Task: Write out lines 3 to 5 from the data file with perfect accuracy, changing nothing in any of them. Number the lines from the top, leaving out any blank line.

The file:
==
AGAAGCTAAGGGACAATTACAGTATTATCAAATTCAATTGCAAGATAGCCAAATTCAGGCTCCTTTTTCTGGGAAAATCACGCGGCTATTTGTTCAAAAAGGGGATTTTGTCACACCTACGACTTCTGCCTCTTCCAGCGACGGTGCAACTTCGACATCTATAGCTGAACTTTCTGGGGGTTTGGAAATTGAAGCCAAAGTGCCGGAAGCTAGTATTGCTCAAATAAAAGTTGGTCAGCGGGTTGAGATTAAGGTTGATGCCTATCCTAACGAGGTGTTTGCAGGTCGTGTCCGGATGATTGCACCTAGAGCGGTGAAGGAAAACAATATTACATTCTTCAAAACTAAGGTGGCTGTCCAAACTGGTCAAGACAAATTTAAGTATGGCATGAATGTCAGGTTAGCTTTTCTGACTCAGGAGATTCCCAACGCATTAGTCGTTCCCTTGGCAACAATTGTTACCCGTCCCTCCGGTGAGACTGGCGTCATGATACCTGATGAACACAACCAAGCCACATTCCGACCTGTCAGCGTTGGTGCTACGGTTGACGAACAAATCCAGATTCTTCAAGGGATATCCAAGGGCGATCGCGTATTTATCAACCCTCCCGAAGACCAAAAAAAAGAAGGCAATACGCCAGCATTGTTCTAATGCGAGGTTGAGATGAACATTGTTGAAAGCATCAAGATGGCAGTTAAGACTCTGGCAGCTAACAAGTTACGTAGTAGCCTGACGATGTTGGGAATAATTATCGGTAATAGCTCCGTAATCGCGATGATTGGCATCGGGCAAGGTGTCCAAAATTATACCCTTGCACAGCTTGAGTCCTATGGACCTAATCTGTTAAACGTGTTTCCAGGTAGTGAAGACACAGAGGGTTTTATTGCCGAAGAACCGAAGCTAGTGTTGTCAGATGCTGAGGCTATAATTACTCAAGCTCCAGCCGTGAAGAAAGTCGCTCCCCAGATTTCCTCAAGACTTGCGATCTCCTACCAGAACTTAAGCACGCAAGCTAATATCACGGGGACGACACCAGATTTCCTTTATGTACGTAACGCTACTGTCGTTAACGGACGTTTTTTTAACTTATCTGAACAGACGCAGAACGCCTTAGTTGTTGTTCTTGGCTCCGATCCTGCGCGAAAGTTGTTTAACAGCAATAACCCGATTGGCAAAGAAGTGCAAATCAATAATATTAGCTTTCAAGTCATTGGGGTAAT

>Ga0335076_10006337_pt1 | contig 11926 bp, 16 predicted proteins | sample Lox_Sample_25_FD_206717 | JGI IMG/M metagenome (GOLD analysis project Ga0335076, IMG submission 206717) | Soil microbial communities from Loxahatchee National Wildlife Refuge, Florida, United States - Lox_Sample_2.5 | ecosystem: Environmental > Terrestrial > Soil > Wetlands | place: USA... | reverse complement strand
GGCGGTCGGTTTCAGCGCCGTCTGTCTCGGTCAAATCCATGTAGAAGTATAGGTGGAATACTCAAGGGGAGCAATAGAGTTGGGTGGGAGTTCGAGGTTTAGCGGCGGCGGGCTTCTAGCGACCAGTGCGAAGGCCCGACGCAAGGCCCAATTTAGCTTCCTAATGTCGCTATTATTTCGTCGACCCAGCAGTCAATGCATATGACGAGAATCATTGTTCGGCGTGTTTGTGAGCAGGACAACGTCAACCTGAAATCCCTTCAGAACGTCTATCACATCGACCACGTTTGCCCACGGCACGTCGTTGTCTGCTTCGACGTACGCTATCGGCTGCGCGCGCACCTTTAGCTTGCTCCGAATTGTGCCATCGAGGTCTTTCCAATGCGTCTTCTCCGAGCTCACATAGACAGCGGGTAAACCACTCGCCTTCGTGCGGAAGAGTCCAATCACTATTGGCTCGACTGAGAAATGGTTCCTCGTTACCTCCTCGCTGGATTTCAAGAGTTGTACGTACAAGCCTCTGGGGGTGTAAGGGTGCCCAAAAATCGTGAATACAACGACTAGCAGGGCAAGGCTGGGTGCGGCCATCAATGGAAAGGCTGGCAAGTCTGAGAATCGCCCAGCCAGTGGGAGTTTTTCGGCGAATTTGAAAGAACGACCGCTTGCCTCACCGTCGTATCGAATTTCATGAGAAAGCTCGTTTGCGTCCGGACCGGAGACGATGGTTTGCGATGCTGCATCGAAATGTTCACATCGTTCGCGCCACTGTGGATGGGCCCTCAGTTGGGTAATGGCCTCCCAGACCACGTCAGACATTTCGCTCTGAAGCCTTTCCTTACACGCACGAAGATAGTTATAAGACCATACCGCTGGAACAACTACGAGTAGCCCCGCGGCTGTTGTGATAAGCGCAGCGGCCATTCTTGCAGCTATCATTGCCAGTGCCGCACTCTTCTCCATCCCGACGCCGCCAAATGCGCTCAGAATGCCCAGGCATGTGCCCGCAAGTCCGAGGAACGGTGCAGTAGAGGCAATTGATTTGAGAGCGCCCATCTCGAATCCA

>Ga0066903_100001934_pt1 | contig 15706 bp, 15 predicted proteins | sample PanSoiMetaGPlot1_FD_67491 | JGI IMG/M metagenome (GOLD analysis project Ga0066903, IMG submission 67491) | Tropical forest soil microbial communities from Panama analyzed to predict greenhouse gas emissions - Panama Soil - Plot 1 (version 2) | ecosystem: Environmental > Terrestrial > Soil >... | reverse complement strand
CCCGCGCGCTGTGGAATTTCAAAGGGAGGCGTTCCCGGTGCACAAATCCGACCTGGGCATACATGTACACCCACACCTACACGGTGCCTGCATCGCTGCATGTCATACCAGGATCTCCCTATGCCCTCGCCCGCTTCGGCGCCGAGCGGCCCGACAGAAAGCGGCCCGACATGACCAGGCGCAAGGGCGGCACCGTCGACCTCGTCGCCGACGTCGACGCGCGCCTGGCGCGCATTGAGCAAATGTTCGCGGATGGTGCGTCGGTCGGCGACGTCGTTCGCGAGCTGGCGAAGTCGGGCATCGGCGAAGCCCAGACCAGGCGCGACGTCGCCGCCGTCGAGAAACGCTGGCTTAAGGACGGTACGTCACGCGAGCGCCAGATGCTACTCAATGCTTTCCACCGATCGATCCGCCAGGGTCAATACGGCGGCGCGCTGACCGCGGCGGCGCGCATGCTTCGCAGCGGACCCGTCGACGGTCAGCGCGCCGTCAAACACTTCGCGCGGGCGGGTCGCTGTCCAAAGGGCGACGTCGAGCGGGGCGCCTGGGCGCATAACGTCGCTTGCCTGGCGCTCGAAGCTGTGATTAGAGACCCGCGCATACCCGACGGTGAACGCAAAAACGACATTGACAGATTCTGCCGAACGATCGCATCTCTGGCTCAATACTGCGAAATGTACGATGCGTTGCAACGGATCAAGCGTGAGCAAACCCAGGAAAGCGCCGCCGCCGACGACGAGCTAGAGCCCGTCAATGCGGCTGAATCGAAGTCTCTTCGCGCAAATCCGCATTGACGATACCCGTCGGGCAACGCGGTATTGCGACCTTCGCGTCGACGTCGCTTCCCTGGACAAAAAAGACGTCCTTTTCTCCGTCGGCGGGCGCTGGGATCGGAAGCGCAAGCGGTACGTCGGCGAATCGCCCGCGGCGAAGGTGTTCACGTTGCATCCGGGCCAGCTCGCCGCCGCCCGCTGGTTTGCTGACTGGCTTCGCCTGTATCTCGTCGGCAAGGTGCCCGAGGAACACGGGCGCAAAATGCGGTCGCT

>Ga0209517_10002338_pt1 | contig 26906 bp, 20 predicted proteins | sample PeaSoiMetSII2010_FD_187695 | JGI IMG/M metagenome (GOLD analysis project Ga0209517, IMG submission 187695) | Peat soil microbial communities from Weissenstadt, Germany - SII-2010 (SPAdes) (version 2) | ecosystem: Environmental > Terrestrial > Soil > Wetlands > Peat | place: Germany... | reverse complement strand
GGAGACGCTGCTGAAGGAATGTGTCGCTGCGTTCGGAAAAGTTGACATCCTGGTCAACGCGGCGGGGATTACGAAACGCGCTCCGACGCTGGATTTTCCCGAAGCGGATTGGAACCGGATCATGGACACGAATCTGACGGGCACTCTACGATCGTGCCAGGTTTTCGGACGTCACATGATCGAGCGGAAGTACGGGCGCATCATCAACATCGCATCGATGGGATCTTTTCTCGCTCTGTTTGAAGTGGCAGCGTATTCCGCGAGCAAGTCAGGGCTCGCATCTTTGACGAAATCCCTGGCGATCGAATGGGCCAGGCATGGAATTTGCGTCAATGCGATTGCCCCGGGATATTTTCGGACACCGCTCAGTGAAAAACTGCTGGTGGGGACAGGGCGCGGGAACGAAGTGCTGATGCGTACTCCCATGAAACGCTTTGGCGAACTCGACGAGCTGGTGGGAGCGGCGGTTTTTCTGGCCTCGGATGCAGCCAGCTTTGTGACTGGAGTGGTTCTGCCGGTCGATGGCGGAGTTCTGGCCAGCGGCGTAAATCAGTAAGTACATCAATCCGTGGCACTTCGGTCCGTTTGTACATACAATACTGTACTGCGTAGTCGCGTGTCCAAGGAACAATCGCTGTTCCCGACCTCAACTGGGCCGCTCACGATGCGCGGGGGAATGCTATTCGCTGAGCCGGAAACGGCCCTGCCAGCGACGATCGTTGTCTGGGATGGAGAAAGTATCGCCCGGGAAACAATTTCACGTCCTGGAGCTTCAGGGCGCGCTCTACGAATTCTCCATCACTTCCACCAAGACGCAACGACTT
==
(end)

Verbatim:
GGCGGTCGGTTTCAGCGCCGTCTGTCTCGGTCAAATCCATGTAGAAGTATAGGTGGAATACTCAAGGGGAGCAATAGAGTTGGGTGGGAGTTCGAGGTTTAGCGGCGGCGGGCTTCTAGCGACCAGTGCGAAGGCCCGACGCAAGGCCCAATTTAGCTTCCTAATGTCGCTATTATTTCGTCGACCCAGCAGTCAATGCATATGACGAGAATCATTGTTCGGCGTGTTTGTGAGCAGGACAACGTCAACCTGAAATCCCTTCAGAACGTCTATCACATCGACCACGTTTGCCCACGGCACGTCGTTGTCTGCTTCGACGTACGCTATCGGCTGCGCGCGCACCTTTAGCTTGCTCCGAATTGTGCCATCGAGGTCTTTCCAATGCGTCTTCTCCGAGCTCACATAGACAGCGGGTAAACCACTCGCCTTCGTGCGGAAGAGTCCAATCACTATTGGCTCGACTGAGAAATGGTTCCTCGTTACCTCCTCGCTGGATTTCAAGAGTTGTACGTACAAGCCTCTGGGGGTGTAAGGGTGCCCAAAAATCGTGAATACAACGACTAGCAGGGCAAGGCTGGGTGCGGCCATCAATGGAAAGGCTGGCAAGTCTGAGAATCGCCCAGCCAGTGGGAGTTTTTCGGCGAATTTGAAAGAACGACCGCTTGCCTCACCGTCGTATCGAATTTCATGAGAAAGCTCGTTTGCGTCCGGACCGGAGACGATGGTTTGCGATGCTGCATCGAAATGTTCACATCGTTCGCGCCACTGTGGATGGGCCCTCAGTTGGGTAATGGCCTCCCAGACCACGTCAGACATTTCGCTCTGAAGCCTTTCCTTACACGCACGAAGATAGTTATAAGACCATACCGCTGGAACAACTACGAGTAGCCCCGCGGCTGTTGTGATAAGCGCAGCGGCCATTCTTGCAGCTATCATTGCCAGTGCCGCACTCTTCTCCATCCCGACGCCGCCAAATGCGCTCAGAATGCCCAGGCATGTGCCCGCAAGTCCGAGGAACGGTGCAGTAGAGGCAATTGATTTGAGAGCGCCCATCTCGAATCCA

>Ga0066903_100001934_pt1 | contig 15706 bp, 15 predicted proteins | sample PanSoiMetaGPlot1_FD_67491 | JGI IMG/M metagenome (GOLD analysis project Ga0066903, IMG submission 67491) | Tropical forest soil microbial communities from Panama analyzed to predict greenhouse gas emissions - Panama Soil - Plot 1 (version 2) | ecosystem: Environmental > Terrestrial > Soil >... | reverse complement strand
CCCGCGCGCTGTGGAATTTCAAAGGGAGGCGTTCCCGGTGCACAAATCCGACCTGGGCATACATGTACACCCACACCTACACGGTGCCTGCATCGCTGCATGTCATACCAGGATCTCCCTATGCCCTCGCCCGCTTCGGCGCCGAGCGGCCCGACAGAAAGCGGCCCGACATGACCAGGCGCAAGGGCGGCACCGTCGACCTCGTCGCCGACGTCGACGCGCGCCTGGCGCGCATTGAGCAAATGTTCGCGGATGGTGCGTCGGTCGGCGACGTCGTTCGCGAGCTGGCGAAGTCGGGCATCGGCGAAGCCCAGACCAGGCGCGACGTCGCCGCCGTCGAGAAACGCTGGCTTAAGGACGGTACGTCACGCGAGCGCCAGATGCTACTCAATGCTTTCCACCGATCGATCCGCCAGGGTCAATACGGCGGCGCGCTGACCGCGGCGGCGCGCATGCTTCGCAGCGGACCCGTCGACGGTCAGCGCGCCGTCAAACACTTCGCGCGGGCGGGTCGCTGTCCAAAGGGCGACGTCGAGCGGGGCGCCTGGGCGCATAACGTCGCTTGCCTGGCGCTCGAAGCTGTGATTAGAGACCCGCGCATACCCGACGGTGAACGCAAAAACGACATTGACAGATTCTGCCGAACGATCGCATCTCTGGCTCAATACTGCGAAATGTACGATGCGTTGCAACGGATCAAGCGTGAGCAAACCCAGGAAAGCGCCGCCGCCGACGACGAGCTAGAGCCCGTCAATGCGGCTGAATCGAAGTCTCTTCGCGCAAATCCGCATTGACGATACCCGTCGGGCAACGCGGTATTGCGACCTTCGCGTCGACGTCGCTTCCCTGGACAAAAAAGACGTCCTTTTCTCCGTCGGCGGGCGCTGGGATCGGAAGCGCAAGCGGTACGTCGGCGAATCGCCCGCGGCGAAGGTGTTCACGTTGCATCCGGGCCAGCTCGCCGCCGCCCGCTGGTTTGCTGACTGGCTTCGCCTGTATCTCGTCGGCAAGGTGCCCGAGGAACACGGGCGCAAAATGCGGTCGCT